While Chinese President Xi Jinping is expected to secure an unprecedented third term at the upcoming 20th National Congress of the Chinese Communist Party (CCP), set to begin on Oct. 16, his objective likely is to remain in power beyond the next five years and establish a long-lasting legacy. 

Prior to 2012, the two main factions that dominated the CCP were the Tuanpai, often characterized as more populist and led by Premier Li Keqiang and former President Hu Jintao, and the Shanghai Clique, seen as more elitist and led by former President Jiang Zemin. As a princeling with a populist rhetoric, Xi appeared to be a suitable compromise between both factions, but the past 10 years have led to the emergence of a new faction. His anti-corruption campaign allowed him to purge political rivals and replace them with staunch loyalists and his chauvinism and belligerent foreign policy has helped strengthen his popularity. 

However, China’s economic slowdown, which has been exacerbated by Xi’s draconian zero-COVID policy, has fueled discontent and highlighted internal divisions within the CCP. In an open letter, three party elders have warned against the return of the personality cult and denounced the party committees as having too much power. While Xi has weakened both factions, he also has inadvertently strengthened their alliance. Jiang’s faction is backing Li to become the next General Secretary of the party, and it’s likely that one of his protégés will replace him as premier. Whether this materializes remains to be seen, but it does indicate an internal power struggle that will intensify under Xi’s third term. 

Amidst these political challenges, we should expect Beijing to become more aggressive regarding Taiwan and its attitude toward the West. Focusing on achieving reunification with Taiwan would allow Xi to exploit nationalism and frame it as a fight against U.S. interference in China’s domestic affairs. It would distract the population from economic hardship and it would be an opportunity to brand any political figure opposing him as treasonous or weak. China’s latest saber-rattling over Taiwan is not just an overreaction to the visits of U.S. delegations to the island but the start of Beijing’s strategy of coercion, which is unlikely to end anytime soon. 

China is unlikely to launch a full-scale amphibious invasion of the island — although it should not be ruled out. Invading the island would be difficult and lead to high casualties, which would provoke a stronger response from the international community. Beijing wishes instead to negotiate an agreement with Taiwan under the “one country, two systems” framework (similar to Hong Kong and Macau). 

Given Taiwan’s fierce opposition to reunification, which has become more apparent under President Tsai Ing-wen, China has resorted to more coercive tactics such as increased cyber attacks, sanctions, military exercises and routine violations of Taiwan’s airspace. The next step would be to enforce a quarantine of the island to undermine their sovereignty and slowly strangle their economy until an agreement is reached.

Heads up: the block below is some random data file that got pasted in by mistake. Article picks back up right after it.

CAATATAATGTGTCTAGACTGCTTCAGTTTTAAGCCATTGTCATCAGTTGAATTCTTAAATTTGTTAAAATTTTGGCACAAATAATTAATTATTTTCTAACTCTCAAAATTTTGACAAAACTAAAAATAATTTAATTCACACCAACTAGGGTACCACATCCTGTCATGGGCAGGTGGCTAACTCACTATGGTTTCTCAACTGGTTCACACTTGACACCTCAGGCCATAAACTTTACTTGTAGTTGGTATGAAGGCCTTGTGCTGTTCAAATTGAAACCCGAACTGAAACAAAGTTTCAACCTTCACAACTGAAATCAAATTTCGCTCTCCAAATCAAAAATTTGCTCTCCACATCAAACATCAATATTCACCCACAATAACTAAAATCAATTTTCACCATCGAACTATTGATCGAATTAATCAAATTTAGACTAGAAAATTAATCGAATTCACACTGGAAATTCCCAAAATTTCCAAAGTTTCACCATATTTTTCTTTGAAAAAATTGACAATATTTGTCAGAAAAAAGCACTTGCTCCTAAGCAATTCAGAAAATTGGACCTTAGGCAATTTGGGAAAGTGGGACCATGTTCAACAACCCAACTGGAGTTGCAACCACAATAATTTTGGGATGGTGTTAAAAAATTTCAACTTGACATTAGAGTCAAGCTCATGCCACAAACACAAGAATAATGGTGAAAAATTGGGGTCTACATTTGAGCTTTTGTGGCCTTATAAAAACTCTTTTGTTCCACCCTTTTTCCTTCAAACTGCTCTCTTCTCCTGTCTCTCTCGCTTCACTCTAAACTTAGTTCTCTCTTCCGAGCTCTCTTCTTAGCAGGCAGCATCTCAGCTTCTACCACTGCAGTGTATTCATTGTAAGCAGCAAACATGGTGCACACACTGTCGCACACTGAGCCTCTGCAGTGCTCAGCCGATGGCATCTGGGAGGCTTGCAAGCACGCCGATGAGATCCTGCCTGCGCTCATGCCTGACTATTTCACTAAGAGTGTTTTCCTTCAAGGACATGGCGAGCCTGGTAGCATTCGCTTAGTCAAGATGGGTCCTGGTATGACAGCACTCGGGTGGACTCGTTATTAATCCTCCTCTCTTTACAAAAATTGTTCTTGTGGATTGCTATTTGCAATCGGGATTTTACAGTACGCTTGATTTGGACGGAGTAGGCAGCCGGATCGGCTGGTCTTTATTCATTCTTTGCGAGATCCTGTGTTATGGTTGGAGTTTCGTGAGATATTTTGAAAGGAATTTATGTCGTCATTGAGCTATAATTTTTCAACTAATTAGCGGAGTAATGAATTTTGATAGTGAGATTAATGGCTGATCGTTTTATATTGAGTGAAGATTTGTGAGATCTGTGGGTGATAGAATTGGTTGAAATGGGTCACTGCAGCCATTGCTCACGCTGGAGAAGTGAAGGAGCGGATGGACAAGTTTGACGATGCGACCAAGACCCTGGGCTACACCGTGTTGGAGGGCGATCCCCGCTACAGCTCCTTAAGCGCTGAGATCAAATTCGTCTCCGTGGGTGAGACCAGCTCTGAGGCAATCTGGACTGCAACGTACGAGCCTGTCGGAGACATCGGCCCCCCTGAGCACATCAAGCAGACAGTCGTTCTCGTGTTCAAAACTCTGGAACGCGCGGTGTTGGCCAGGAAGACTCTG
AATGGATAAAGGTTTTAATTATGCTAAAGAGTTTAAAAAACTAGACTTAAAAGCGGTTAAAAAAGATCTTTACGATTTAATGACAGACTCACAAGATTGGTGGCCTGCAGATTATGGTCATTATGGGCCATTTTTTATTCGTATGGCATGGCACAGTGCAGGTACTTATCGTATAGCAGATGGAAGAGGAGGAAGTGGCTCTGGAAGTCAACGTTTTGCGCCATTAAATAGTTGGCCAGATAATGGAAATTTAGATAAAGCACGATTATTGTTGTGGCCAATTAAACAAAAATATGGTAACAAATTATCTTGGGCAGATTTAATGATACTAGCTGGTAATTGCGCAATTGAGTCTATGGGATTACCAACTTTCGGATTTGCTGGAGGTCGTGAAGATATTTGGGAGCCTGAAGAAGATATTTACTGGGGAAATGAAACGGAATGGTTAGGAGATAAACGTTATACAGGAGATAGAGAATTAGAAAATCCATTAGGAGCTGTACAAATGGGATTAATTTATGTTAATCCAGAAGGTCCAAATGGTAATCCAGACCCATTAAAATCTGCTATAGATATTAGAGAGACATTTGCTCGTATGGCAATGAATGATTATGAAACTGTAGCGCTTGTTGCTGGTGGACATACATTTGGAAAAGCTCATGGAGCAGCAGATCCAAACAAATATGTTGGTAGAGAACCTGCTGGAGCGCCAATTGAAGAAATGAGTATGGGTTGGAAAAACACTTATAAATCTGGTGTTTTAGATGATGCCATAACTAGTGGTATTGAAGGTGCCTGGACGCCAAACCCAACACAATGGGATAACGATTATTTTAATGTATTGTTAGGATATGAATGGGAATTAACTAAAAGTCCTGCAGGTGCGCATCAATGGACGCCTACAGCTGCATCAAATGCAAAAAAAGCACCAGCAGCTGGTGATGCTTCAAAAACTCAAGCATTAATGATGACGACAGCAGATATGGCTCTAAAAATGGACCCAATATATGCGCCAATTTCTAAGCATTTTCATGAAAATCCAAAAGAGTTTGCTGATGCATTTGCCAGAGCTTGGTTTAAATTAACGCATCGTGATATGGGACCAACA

Under a quarantine, certain shipments of goods still could be allowed to transit, but this could evolve into a complete blockade, which would have severe implications on the world economy. Taiwan Semiconductor Manufacturing Company (TSMC) is the world’s largest manufacturer of semiconductors. They account for over 50 percent of the market and produce 90 percent of the most advanced chips. Taiwan’s pivotal role in global supply chains is a double-edge sword. On the one hand, it diminishes the likelihood of a full-scale invasion, because China also depends on Taiwan’s semiconductors; on the other hand, it will lead many countries and powerful international companies to pressure Taiwan into negotiating with China. 

Russia’s invasion of Ukraine has weakened the international order and confirmed China’s suspicion that no country is likely to intervene militarily in Taiwan’s defense, including the United States.

China is a nuclear power, whereas Taiwan isn’t considered as an independent country by most of the international community. Furthermore, we can no longer rely on the threat of sanctions to deter China. Our economic war with Russia has resulted in rising energy and food prices, with many Western countries on the brink of recession. The world economy is far more dependent on China than on Russia, and China also owns over $980 billion in U.S. debt. Most countries would refuse to impose harsh sanctions, and likely would limit themselves to condemning China’s actions and perhaps sanctioning Chinese officials. 

To protect Taiwan’s sovereignty, it is imperative to not fall into Xi’s trap. Symbolic gestures, such as delegations visiting the island, are needless provocations that could endanger Taiwan and anger neighboring countries for being sidelined. The U.S. should not be seen as acting alone on this issue, which is why it is necessary to work with neighboring countries on de-escalating tensions. 

Kelly Alkhouli is a political consultant and director of international relations at the Center of Political and Foreign Affairs (CPFA). Follow her on Twitter @KellyAlkhouli.

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